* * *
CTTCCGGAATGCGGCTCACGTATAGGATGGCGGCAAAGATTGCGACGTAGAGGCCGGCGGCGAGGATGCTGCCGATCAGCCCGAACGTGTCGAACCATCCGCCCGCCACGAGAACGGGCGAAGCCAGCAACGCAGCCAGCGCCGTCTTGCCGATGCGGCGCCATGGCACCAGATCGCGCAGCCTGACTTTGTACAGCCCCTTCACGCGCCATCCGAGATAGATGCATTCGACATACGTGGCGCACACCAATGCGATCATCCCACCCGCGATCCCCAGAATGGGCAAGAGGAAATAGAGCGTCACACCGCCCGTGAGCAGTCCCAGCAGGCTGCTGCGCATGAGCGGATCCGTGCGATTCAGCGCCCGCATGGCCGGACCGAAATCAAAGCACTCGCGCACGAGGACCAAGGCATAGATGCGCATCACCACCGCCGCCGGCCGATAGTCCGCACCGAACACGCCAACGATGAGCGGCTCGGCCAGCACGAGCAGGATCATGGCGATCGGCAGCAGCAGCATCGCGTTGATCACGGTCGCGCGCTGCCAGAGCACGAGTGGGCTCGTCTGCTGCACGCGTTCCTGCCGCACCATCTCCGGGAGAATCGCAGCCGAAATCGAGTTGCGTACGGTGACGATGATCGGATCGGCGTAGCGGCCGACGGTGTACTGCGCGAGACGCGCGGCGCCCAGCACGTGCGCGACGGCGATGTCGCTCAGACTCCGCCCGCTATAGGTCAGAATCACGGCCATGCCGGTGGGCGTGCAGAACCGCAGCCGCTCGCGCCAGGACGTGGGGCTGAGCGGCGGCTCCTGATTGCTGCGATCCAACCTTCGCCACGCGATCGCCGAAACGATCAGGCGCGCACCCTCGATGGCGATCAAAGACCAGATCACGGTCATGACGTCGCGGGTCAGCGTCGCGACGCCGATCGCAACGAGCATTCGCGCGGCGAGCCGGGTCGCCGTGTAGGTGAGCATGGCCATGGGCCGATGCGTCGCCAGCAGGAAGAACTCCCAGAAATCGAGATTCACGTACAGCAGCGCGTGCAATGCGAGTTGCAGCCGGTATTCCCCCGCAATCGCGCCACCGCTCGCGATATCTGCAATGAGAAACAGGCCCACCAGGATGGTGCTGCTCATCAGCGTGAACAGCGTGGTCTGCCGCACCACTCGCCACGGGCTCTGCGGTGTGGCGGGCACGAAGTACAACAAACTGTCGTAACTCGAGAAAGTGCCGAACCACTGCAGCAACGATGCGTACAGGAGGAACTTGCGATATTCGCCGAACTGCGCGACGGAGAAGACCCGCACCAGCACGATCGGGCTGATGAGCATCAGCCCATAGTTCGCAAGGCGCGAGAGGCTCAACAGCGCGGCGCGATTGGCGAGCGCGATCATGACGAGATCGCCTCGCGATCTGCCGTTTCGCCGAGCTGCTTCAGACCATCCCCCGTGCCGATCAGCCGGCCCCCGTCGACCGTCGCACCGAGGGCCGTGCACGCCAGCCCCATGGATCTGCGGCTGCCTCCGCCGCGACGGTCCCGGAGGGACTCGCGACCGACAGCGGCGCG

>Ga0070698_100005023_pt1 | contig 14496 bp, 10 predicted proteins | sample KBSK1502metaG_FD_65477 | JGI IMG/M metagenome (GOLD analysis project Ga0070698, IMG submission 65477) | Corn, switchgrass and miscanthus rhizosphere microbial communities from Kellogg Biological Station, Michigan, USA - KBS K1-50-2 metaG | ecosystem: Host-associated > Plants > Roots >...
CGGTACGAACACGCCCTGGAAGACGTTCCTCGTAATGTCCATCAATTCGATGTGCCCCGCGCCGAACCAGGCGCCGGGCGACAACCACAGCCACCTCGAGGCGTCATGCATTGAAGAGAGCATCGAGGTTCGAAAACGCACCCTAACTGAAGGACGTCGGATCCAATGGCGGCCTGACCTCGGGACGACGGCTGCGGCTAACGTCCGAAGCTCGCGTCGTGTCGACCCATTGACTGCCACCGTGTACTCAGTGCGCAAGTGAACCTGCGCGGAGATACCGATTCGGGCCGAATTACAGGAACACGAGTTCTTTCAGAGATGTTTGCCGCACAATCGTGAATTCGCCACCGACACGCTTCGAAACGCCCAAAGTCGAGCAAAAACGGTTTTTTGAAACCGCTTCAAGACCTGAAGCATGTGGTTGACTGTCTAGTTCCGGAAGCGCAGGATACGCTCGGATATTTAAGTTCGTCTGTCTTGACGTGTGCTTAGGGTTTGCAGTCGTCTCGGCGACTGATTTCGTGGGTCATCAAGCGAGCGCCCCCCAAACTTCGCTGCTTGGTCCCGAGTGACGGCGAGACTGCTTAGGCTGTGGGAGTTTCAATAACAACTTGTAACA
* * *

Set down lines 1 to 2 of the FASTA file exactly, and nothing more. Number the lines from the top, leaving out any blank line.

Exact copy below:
CTTCCGGAATGCGGCTCACGTATAGGATGGCGGCAAAGATTGCGACGTAGAGGCCGGCGGCGAGGATGCTGCCGATCAGCCCGAACGTGTCGAACCATCCGCCCGCCACGAGAACGGGCGAAGCCAGCAACGCAGCCAGCGCCGTCTTGCCGATGCGGCGCCATGGCACCAGATCGCGCAGCCTGACTTTGTACAGCCCCTTCACGCGCCATCCGAGATAGATGCATTCGACATACGTGGCGCACACCAATGCGATCATCCCACCCGCGATCCCCAGAATGGGCAAGAGGAAATAGAGCGTCACACCGCCCGTGAGCAGTCCCAGCAGGCTGCTGCGCATGAGCGGATCCGTGCGATTCAGCGCCCGCATGGCCGGACCGAAATCAAAGCACTCGCGCACGAGGACCAAGGCATAGATGCGCATCACCACCGCCGCCGGCCGATAGTCCGCACCGAACACGCCAACGATGAGCGGCTCGGCCAGCACGAGCAGGATCATGGCGATCGGCAGCAGCAGCATCGCGTTGATCACGGTCGCGCGCTGCCAGAGCACGAGTGGGCTCGTCTGCTGCACGCGTTCCTGCCGCACCATCTCCGGGAGAATCGCAGCCGAAATCGAGTTGCGTACGGTGACGATGATCGGATCGGCGTAGCGGCCGACGGTGTACTGCGCGAGACGCGCGGCGCCCAGCACGTGCGCGACGGCGATGTCGCTCAGACTCCGCCCGCTATAGGTCAGAATCACGGCCATGCCGGTGGGCGTGCAGAACCGCAGCCGCTCGCGCCAGGACGTGGGGCTGAGCGGCGGCTCCTGATTGCTGCGATCCAACCTTCGCCACGCGATCGCCGAAACGATCAGGCGCGCACCCTCGATGGCGATCAAAGACCAGATCACGGTCATGACGTCGCGGGTCAGCGTCGCGACGCCGATCGCAACGAGCATTCGCGCGGCGAGCCGGGTCGCCGTGTAGGTGAGCATGGCCATGGGCCGATGCGTCGCCAGCAGGAAGAACTCCCAGAAATCGAGATTCACGTACAGCAGCGCGTGCAATGCGAGTTGCAGCCGGTATTCCCCCGCAATCGCGCCACCGCTCGCGATATCTGCAATGAGAAACAGGCCCACCAGGATGGTGCTGCTCATCAGCGTGAACAGCGTGGTCTGCCGCACCACTCGCCACGGGCTCTGCGGTGTGGCGGGCACGAAGTACAACAAACTGTCGTAACTCGAGAAAGTGCCGAACCACTGCAGCAACGATGCGTACAGGAGGAACTTGCGATATTCGCCGAACTGCGCGACGGAGAAGACCCGCACCAGCACGATCGGGCTGATGAGCATCAGCCCATAGTTCGCAAGGCGCGAGAGGCTCAACAGCGCGGCGCGATTGGCGAGCGCGATCATGACGAGATCGCCTCGCGATCTGCCGTTTCGCCGAGCTGCTTCAGACCATCCCCCGTGCCGATCAGCCGGCCCCCGTCGACCGTCGCACCGAGGGCCGTGCACGCCAGCCCCATGGATCTGCGGCTGCCTCCGCCGCGACGGTCCCGGAGGGACTCGCGACCGACAGCGGCGCG

>Ga0070698_100005023_pt1 | contig 14496 bp, 10 predicted proteins | sample KBSK1502metaG_FD_65477 | JGI IMG/M metagenome (GOLD analysis project Ga0070698, IMG submission 65477) | Corn, switchgrass and miscanthus rhizosphere microbial communities from Kellogg Biological Station, Michigan, USA - KBS K1-50-2 metaG | ecosystem: Host-associated > Plants > Roots >...